It’s just after midnight, and I’m still wide awake. Through time I have done all the things I’m supposed to do to fall asleep. I’ve taken a warm bath, sipped chamomile tea, listened to soft music. I’ve listened to no music at all. I have cut out caffeine during the day and take my meds in the morning instead of night. Except for right now, I am off the computer by 8; I’ve read books, tried meditation, boring movies, and total silence. I have picked up the pace of walking, both at work and after work. Tried carbs, no carbs; sugar, no sugar. Bedtime snacks. No snacks.

And yet here I am.

I’ve heard various statistics about those who suffer from insomnia. Without doing extensive research at 12:06 a.m., I believe about 60% of older people suffer from some sort of sleep interruption. Not too long ago I read an article that said that as you get older, your body rhythms change, throwing off your sleep patterns.

Surprise.

I have tried prescriptions, and even though I get a hard night’s sleep, I’m the Walking Dead the next day. So those are out. OTCs are more trips into Zombieland. There are dozens of articles on the Internet telling me why I can’t sleep, but that doesn’t change the fact that I can’t sleep.

Sooo…I prefer to think of this stage of my life as preparing for retirement.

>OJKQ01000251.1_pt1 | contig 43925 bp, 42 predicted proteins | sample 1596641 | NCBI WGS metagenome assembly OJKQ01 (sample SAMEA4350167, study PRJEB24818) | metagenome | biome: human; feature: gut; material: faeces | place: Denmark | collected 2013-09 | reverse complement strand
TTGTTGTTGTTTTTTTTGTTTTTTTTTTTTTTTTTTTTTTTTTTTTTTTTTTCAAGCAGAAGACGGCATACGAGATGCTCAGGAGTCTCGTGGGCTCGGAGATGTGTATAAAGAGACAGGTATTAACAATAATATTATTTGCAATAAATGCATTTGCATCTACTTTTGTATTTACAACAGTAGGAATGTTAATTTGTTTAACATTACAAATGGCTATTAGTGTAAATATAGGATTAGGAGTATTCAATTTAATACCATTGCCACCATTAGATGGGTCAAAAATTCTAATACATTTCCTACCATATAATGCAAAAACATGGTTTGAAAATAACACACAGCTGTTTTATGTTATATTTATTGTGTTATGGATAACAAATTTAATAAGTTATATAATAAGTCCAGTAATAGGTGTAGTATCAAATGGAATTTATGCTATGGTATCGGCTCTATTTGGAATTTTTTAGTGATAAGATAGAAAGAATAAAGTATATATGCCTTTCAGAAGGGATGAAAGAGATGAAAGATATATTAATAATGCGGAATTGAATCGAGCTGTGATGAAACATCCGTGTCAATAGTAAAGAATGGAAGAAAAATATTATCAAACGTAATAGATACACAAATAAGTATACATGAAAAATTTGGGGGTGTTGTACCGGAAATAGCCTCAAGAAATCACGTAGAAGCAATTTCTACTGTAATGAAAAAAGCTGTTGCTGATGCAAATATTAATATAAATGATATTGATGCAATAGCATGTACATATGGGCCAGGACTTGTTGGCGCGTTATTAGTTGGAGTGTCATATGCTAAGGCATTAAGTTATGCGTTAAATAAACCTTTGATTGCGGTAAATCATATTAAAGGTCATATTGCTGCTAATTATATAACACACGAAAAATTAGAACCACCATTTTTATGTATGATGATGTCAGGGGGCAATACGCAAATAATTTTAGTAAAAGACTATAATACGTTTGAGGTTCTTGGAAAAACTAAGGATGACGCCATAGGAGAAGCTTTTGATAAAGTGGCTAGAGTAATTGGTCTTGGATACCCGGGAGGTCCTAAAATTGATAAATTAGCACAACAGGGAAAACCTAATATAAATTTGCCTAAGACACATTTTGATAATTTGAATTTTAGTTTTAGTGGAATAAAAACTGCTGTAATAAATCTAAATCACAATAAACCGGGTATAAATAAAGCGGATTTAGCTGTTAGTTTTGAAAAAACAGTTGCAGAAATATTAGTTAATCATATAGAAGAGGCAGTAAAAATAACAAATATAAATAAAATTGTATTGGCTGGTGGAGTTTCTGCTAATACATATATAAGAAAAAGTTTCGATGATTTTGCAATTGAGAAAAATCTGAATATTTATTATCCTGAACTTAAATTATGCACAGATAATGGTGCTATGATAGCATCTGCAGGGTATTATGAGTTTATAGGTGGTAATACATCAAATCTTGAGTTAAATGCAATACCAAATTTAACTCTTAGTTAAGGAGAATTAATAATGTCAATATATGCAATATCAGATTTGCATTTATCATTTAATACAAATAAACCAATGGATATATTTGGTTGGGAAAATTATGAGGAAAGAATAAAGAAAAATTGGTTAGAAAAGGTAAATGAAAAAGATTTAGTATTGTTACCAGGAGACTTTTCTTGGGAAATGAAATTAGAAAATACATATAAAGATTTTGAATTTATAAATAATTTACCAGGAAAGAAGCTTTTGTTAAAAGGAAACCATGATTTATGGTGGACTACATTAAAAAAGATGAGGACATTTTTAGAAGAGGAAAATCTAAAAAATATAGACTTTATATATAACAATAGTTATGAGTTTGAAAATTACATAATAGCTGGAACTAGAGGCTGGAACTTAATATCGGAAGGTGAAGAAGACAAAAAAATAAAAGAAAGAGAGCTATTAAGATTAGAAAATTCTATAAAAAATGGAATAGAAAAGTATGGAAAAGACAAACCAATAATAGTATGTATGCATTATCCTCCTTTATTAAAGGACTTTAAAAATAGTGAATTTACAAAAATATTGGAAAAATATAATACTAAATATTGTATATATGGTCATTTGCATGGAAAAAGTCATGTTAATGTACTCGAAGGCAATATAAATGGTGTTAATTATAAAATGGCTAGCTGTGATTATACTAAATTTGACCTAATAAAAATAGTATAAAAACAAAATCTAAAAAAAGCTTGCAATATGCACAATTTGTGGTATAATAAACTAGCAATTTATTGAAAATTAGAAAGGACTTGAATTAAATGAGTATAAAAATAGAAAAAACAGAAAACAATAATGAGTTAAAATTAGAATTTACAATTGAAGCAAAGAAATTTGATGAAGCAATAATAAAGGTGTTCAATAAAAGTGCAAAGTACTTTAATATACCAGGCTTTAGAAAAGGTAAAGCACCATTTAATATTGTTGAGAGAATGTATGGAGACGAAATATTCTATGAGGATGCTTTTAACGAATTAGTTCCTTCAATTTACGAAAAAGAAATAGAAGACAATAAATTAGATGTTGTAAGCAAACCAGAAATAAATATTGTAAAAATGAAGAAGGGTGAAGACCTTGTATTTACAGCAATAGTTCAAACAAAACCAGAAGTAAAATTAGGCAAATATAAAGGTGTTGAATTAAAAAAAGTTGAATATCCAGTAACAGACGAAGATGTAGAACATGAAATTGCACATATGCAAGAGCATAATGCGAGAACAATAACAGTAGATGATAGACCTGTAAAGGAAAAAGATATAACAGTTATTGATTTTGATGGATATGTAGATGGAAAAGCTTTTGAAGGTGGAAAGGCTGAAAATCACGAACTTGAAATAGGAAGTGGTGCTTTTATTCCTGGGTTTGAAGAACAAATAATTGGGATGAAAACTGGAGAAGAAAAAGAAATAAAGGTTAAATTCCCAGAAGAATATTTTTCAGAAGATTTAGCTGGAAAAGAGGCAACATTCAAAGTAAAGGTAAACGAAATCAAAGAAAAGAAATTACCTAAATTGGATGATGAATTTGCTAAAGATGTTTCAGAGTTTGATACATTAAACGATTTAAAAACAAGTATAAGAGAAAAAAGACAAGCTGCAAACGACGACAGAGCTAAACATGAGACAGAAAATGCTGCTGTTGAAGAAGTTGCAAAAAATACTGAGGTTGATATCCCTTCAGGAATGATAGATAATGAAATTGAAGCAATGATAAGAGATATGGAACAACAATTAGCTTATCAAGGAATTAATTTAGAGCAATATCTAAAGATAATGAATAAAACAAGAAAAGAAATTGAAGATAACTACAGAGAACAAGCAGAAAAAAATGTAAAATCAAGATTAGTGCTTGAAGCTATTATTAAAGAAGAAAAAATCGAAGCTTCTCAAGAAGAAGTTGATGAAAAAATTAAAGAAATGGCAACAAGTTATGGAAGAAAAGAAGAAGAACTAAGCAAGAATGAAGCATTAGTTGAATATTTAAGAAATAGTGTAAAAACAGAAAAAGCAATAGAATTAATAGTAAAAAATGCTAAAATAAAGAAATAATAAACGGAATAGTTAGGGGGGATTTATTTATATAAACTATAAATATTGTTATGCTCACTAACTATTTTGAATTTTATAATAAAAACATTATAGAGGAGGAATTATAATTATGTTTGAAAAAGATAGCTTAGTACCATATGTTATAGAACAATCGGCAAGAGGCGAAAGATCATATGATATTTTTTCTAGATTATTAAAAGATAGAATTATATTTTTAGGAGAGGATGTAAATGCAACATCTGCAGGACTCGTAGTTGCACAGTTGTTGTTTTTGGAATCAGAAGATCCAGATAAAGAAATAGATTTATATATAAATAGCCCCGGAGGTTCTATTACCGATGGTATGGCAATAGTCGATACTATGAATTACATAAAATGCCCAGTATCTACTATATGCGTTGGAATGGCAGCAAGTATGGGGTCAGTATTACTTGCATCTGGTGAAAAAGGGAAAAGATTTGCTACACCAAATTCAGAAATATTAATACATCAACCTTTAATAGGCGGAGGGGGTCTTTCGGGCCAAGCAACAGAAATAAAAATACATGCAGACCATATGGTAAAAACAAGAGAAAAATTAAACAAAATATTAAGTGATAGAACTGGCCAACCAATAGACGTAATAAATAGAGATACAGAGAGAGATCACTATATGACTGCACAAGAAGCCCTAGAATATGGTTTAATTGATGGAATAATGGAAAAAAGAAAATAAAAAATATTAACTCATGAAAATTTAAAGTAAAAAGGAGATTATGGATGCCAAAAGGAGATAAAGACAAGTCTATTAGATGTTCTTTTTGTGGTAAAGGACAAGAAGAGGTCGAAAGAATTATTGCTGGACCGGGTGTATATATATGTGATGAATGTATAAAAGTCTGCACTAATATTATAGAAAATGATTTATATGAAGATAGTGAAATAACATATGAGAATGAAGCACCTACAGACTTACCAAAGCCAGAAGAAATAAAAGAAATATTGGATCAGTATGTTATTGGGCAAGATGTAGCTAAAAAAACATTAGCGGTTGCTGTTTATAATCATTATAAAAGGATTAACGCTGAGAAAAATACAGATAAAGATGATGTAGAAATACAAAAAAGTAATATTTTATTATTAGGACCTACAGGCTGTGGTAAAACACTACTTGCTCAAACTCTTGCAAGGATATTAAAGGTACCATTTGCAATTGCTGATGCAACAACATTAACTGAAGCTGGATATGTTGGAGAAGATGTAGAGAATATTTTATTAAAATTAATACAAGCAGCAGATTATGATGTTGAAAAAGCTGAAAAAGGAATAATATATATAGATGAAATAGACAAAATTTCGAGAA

I believe that somewhere in the cosmic timeline is a bend in the road; a crack in the sidewalk that says, enough is enough. The fifth dimension astro influence is saying: You’ve worked your a$$ off all your life, first getting up at all hours with your babies, then staying up all hours waiting for your teenagers to get home, husbands on second shifts getting home at 5 a.m., getting up for work at 6 a.m. for the past 45+ years — enough is enough. Us higher forms of consciousness are preparing you for the day you don’t have to get up to an alarm, don’t have to punch a time clock, don’t have to put data in a computer, or drive to and from work in blizzards and thunderstorms and fog.

Of course, the cosmos’ clock and my biological clock are two different things. The cosmos doesn’t get that I still have a few years left before I can sleep in and/or stay up all night. That I have bills to pay and obligations to meet before I can sleep till 10, have a cup of coffee on the deck, go for walks, play in the garden, and take naps whenever I want.

Did our parents have this problem? Our grandparents? Is it because we don’t work the fields for 10 hours a day that our bodies don’t work to their peak performance? Stress is always a factor. But our parents had stress, too. As did our grandparents. And so on.

It is true we are living in a whirlwind society. That technology moves faster than the speed of light, and if we don’t at least make an attempt to keep up with it, we become as rigid as the statues in our gardens.  With TV and movies and music blaring in our faces and politics boiling our blood and self-centered people taking over our every day world, it’s hard to slow down enough to sleep, no less breathe.

I know my retirement won’t be much of a slowdown. But I will let my biological clock take over, and go wherever the wind blows.

Until then, I’ve found some really cool gemstones on the Gemtopia Shopping Network…

 

Sleep and Cats and Dogs — Oh My!

eyesIt was a beautiful Summer morning. Cool breeze, bright sunshine, quiet countryside. I take the backroads to work; little if any traffic, cornfields and open fields and barns and houses on hills in the distance. Calming. Nourishing.